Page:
County looks to shore up utility easement records
The Leavenworth County Commissioners have one thing to say to new property owners in the county: let the buyer beware … at least when it comes to utility easements.
On Monday the commissioners discussed a situation that developed after they approved a lot split.
After the split, there was a question of whether the planning and zoning department could issue a building permit for the property when there was a utility pole in the middle of the property, but no recorded easements for that pole filed at the register of deeds office.
So despite knowing there is a utility on the property the easement for that utility doesn’t exist because it was not recorded.
Commissioner J.C. Tellefson noted that this could be a big problem to some residents.
“You don’t find that there is a waterline on your property until you hit it or until it bursts and you find out that you’ve built your house over it,” Tellefson said.
Counselor David Van Parys said that it wasn’t that unusual in the county because there were probably many utility lines running through properties in the county that were never recorded with the register of deeds office that may still have been legally recorded.
“If there is a court order then that is a record, it’s just not at the register of deeds,” Van Parys said.
He went on to say that the county would have no liability in the matter as long as it did not guarantee that every utility easement was recorded on the permit.
Van Parys said that the county needed to include a disclaimer stating there is no guarantee that all easements are shown.
The commissioners voted, 3-0, for staff to make every effort to find all recorded easements.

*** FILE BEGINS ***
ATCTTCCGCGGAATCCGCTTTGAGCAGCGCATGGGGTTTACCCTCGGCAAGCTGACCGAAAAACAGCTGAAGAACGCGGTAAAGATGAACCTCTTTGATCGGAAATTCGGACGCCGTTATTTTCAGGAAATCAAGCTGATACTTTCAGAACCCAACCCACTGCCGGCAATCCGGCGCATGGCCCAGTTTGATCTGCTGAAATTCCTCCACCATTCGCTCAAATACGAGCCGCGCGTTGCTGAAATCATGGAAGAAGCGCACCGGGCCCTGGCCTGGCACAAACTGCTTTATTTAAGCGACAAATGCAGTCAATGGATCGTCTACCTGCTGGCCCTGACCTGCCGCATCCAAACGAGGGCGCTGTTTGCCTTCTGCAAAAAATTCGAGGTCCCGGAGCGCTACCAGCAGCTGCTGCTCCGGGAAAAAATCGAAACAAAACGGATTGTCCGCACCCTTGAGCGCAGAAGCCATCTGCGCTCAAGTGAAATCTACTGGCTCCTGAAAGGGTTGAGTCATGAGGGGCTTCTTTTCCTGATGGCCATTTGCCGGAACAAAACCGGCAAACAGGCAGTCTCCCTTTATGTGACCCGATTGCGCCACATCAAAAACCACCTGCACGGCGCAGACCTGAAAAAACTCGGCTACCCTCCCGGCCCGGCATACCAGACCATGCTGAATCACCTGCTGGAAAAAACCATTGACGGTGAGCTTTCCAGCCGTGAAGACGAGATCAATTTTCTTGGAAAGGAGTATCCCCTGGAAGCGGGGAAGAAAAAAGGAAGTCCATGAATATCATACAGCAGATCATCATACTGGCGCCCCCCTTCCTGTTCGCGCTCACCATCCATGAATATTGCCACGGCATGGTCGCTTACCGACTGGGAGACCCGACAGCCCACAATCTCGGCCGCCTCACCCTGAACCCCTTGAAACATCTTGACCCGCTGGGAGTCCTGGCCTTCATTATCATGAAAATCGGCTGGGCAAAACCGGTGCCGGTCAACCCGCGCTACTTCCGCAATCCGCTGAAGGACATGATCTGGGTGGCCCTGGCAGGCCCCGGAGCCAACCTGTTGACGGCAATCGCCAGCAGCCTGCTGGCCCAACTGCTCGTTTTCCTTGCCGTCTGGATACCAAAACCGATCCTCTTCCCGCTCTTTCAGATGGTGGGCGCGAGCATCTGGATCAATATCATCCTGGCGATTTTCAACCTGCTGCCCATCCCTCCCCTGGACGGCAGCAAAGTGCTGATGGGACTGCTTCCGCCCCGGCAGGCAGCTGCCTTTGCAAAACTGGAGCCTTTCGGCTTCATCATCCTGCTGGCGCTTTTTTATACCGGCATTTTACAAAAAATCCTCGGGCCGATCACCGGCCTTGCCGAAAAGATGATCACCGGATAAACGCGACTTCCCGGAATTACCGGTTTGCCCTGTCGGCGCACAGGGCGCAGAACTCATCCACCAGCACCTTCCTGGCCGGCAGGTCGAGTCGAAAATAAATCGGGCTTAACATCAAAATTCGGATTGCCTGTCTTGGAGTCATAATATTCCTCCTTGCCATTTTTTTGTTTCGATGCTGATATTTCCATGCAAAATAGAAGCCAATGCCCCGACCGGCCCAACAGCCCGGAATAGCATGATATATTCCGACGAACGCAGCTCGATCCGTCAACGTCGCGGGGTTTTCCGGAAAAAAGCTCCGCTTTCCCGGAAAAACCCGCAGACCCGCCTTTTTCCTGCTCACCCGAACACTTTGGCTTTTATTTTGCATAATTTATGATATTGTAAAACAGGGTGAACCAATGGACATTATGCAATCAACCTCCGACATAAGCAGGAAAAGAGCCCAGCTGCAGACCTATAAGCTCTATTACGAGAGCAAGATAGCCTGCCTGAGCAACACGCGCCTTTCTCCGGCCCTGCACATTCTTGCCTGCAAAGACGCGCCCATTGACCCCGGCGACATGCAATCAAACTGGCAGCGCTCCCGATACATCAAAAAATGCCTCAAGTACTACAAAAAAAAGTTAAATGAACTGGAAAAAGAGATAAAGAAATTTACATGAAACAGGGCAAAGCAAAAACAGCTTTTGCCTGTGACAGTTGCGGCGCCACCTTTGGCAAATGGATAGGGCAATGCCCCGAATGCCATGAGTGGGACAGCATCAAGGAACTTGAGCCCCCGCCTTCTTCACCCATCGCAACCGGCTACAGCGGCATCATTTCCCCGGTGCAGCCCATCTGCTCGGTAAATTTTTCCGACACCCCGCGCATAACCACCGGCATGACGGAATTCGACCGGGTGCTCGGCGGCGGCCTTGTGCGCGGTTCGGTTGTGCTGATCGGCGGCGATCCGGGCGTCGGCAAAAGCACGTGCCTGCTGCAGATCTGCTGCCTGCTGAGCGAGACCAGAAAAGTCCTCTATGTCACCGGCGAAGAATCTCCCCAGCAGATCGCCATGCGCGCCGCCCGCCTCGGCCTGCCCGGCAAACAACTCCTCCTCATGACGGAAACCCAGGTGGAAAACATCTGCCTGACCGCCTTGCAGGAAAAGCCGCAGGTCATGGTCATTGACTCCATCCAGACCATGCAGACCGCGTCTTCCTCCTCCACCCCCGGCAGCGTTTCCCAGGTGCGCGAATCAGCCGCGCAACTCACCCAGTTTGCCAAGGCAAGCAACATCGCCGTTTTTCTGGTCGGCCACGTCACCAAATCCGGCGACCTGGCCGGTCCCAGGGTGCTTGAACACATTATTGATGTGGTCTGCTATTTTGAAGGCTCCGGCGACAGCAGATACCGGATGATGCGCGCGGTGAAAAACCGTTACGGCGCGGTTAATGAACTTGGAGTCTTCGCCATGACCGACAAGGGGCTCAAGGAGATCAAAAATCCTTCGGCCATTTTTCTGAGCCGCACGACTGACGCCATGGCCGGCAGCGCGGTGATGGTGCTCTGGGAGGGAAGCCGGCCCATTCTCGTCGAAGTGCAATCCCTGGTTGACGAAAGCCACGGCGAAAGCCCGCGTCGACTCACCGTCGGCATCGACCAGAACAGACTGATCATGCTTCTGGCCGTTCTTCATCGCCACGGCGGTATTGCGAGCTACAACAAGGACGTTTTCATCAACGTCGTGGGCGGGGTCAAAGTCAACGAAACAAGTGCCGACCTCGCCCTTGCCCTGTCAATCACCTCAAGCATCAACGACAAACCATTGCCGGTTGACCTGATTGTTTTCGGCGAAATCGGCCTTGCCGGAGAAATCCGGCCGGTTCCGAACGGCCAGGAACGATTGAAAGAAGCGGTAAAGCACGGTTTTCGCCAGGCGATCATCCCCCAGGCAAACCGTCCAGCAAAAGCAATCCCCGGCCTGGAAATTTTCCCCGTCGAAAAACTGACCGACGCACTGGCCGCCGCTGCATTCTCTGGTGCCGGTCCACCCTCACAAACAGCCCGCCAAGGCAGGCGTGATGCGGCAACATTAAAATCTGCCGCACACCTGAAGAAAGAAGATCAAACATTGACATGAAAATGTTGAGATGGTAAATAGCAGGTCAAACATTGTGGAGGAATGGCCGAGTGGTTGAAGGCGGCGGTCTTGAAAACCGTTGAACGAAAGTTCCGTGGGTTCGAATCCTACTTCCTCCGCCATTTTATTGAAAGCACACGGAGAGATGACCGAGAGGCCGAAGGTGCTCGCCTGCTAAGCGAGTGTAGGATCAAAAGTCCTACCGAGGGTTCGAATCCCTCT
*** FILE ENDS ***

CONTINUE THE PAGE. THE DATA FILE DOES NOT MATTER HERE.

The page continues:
• Listened to quarterly reports from Jeff Culberston, director of the county’s geographical information systems department; Diane Collins, director of human resources; Chuck Magaha, Emergency management director.
• Voted, 2-0, to update the holiday vacation policy as requested by Collins.
In other business Monday:
In business Thursday the Leavenworth County Commissioners:
• Unanimously approved the preliminary and final plat of the Pickman split.
• Unanimously approved the final plat of the Auburn Hills replat.
• Unanimously approved the proposed updates to the special development district in County Road 1. The updates designated the area between 204th and 214th Streets north of Metro Avenue to the city limits of Tonganoxie as area 1 and the rest of the SDD would be are 2. If Tonganoxie and the county agree on an interlocal agreement then city standards would be applied to development in area one, while the standards specifically made for the special development district would apply to area 2.
• Unanimously voted to send a letter to the Tonganoxie City Council for its review of grandfather protection of the special development district property owners in area 1.
• Unanimously accepted the updates to the Leavenworth County comprehensive plan. The new updates included extending the time for the interlocal agreement implementation plan to five years from one to two years; develop trail standards and require easements for trails on all new plats where appropriate and/or feasible; include bicycle shoulders on all county road where appropriate and/or feasible.”
Commissioner Clyde Graeber was not in favor of these additions because he felt it could become costly for the county.
“We buy into these things without ever really looking at it what we are trying to create or might create, and that concerns me,” he said. “Government strikes again.”
Commissioners J.C. Tellefson and John Flower said it would be up to staff and the board to decide if the additions of bike lanes or trail standards would be appropriate or feasible, and cost would be considered in that decision.